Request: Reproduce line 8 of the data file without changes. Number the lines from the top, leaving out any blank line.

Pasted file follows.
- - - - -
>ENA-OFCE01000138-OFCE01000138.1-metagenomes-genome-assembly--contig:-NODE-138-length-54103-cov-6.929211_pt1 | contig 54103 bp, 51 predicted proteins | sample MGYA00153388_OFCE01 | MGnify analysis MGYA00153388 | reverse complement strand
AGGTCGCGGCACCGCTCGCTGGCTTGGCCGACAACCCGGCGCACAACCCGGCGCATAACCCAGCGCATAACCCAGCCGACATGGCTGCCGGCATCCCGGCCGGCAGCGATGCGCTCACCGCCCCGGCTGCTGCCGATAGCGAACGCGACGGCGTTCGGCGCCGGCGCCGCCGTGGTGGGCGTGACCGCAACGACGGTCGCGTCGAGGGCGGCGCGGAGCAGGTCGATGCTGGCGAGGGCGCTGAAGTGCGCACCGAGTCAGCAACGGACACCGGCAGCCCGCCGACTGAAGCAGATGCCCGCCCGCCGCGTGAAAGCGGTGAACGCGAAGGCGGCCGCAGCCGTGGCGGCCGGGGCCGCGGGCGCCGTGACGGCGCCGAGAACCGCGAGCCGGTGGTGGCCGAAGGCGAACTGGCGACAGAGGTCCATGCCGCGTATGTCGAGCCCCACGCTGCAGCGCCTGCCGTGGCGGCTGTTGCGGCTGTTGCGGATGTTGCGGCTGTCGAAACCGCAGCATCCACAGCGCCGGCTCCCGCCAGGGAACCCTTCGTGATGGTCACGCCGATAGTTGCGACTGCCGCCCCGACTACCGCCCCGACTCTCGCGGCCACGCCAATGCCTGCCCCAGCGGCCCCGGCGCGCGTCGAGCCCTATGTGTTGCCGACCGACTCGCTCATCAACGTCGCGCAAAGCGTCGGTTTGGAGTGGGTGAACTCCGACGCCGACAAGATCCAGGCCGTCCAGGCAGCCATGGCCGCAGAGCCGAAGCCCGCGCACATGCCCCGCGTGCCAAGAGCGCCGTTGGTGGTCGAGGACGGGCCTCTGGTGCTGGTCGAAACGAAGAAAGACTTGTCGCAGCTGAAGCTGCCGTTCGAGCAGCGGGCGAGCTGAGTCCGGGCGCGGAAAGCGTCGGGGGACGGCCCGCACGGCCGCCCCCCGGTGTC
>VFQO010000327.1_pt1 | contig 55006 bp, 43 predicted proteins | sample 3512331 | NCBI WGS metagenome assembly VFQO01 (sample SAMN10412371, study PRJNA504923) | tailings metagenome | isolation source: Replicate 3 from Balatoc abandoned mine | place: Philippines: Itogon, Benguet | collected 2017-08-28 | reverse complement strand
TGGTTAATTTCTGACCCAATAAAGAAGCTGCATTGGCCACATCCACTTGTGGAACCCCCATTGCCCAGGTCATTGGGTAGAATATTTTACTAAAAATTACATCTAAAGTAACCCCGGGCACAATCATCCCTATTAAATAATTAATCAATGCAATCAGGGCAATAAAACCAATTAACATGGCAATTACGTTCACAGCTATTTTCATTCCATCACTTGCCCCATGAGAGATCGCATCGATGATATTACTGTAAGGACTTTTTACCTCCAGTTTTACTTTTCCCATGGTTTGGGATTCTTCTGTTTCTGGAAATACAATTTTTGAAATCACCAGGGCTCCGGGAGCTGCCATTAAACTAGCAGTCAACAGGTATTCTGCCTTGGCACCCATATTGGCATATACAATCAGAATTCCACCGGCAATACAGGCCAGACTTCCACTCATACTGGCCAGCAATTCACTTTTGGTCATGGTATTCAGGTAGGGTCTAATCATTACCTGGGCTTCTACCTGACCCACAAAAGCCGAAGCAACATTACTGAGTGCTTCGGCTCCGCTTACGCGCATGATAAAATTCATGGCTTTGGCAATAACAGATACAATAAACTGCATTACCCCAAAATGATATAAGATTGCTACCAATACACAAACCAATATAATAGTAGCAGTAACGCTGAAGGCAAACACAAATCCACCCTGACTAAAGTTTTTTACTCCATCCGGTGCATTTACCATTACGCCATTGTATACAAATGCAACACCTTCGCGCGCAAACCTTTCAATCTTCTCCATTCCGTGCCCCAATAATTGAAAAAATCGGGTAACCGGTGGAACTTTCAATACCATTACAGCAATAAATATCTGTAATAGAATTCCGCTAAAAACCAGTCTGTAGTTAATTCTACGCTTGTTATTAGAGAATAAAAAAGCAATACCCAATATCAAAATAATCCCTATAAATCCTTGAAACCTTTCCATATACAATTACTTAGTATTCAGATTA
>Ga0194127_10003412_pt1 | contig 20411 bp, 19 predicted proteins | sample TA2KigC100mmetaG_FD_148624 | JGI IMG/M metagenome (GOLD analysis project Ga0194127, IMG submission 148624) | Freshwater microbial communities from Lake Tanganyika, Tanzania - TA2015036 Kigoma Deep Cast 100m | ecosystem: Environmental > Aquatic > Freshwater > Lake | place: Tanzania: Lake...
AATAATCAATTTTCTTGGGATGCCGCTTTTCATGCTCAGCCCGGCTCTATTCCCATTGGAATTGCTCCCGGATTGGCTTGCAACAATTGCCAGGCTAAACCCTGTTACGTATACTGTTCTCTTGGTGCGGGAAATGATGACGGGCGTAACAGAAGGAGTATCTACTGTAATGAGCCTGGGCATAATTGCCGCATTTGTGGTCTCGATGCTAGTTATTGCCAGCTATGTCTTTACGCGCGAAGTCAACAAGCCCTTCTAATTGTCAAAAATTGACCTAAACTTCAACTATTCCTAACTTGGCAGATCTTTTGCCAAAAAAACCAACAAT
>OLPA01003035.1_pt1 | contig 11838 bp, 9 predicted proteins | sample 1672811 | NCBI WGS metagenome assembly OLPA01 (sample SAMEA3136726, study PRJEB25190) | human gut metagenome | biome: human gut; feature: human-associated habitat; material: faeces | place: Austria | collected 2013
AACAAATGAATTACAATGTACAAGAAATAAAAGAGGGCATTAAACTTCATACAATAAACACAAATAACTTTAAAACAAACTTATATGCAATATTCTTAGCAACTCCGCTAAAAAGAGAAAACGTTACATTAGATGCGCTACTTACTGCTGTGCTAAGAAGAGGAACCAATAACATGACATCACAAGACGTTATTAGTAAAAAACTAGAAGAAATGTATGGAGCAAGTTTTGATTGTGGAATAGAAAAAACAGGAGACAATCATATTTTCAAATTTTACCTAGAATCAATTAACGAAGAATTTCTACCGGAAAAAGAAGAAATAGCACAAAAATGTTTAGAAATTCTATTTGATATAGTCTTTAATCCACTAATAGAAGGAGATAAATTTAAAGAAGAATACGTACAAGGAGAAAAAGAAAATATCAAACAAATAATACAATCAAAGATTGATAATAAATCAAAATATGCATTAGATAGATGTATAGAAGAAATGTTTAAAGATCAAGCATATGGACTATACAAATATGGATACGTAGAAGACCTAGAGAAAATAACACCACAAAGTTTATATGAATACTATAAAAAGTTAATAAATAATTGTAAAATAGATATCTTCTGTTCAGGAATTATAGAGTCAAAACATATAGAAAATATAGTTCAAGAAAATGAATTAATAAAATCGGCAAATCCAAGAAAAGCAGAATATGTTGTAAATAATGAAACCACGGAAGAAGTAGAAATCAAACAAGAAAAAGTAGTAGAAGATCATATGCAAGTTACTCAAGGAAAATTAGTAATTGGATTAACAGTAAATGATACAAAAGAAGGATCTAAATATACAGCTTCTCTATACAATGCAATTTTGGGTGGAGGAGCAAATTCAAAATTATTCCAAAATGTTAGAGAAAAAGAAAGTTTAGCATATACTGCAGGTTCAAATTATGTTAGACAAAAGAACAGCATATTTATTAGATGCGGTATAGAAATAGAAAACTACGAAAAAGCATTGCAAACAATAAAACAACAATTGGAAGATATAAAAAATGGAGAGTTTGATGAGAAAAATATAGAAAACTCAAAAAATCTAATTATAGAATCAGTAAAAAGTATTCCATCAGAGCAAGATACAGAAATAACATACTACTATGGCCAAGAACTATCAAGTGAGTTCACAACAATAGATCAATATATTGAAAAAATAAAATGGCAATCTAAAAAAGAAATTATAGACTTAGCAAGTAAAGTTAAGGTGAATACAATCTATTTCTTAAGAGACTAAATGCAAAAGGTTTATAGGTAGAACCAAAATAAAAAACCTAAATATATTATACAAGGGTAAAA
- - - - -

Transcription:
AACAAATGAATTACAATGTACAAGAAATAAAAGAGGGCATTAAACTTCATACAATAAACACAAATAACTTTAAAACAAACTTATATGCAATATTCTTAGCAACTCCGCTAAAAAGAGAAAACGTTACATTAGATGCGCTACTTACTGCTGTGCTAAGAAGAGGAACCAATAACATGACATCACAAGACGTTATTAGTAAAAAACTAGAAGAAATGTATGGAGCAAGTTTTGATTGTGGAATAGAAAAAACAGGAGACAATCATATTTTCAAATTTTACCTAGAATCAATTAACGAAGAATTTCTACCGGAAAAAGAAGAAATAGCACAAAAATGTTTAGAAATTCTATTTGATATAGTCTTTAATCCACTAATAGAAGGAGATAAATTTAAAGAAGAATACGTACAAGGAGAAAAAGAAAATATCAAACAAATAATACAATCAAAGATTGATAATAAATCAAAATATGCATTAGATAGATGTATAGAAGAAATGTTTAAAGATCAAGCATATGGACTATACAAATATGGATACGTAGAAGACCTAGAGAAAATAACACCACAAAGTTTATATGAATACTATAAAAAGTTAATAAATAATTGTAAAATAGATATCTTCTGTTCAGGAATTATAGAGTCAAAACATATAGAAAATATAGTTCAAGAAAATGAATTAATAAAATCGGCAAATCCAAGAAAAGCAGAATATGTTGTAAATAATGAAACCACGGAAGAAGTAGAAATCAAACAAGAAAAAGTAGTAGAAGATCATATGCAAGTTACTCAAGGAAAATTAGTAATTGGATTAACAGTAAATGATACAAAAGAAGGATCTAAATATACAGCTTCTCTATACAATGCAATTTTGGGTGGAGGAGCAAATTCAAAATTATTCCAAAATGTTAGAGAAAAAGAAAGTTTAGCATATACTGCAGGTTCAAATTATGTTAGACAAAAGAACAGCATATTTATTAGATGCGGTATAGAAATAGAAAACTACGAAAAAGCATTGCAAACAATAAAACAACAATTGGAAGATATAAAAAATGGAGAGTTTGATGAGAAAAATATAGAAAACTCAAAAAATCTAATTATAGAATCAGTAAAAAGTATTCCATCAGAGCAAGATACAGAAATAACATACTACTATGGCCAAGAACTATCAAGTGAGTTCACAACAATAGATCAATATATTGAAAAAATAAAATGGCAATCTAAAAAAGAAATTATAGACTTAGCAAGTAAAGTTAAGGTGAATACAATCTATTTCTTAAGAGACTAAATGCAAAAGGTTTATAGGTAGAACCAAAATAAAAAACCTAAATATATTATACAAGGGTAAAA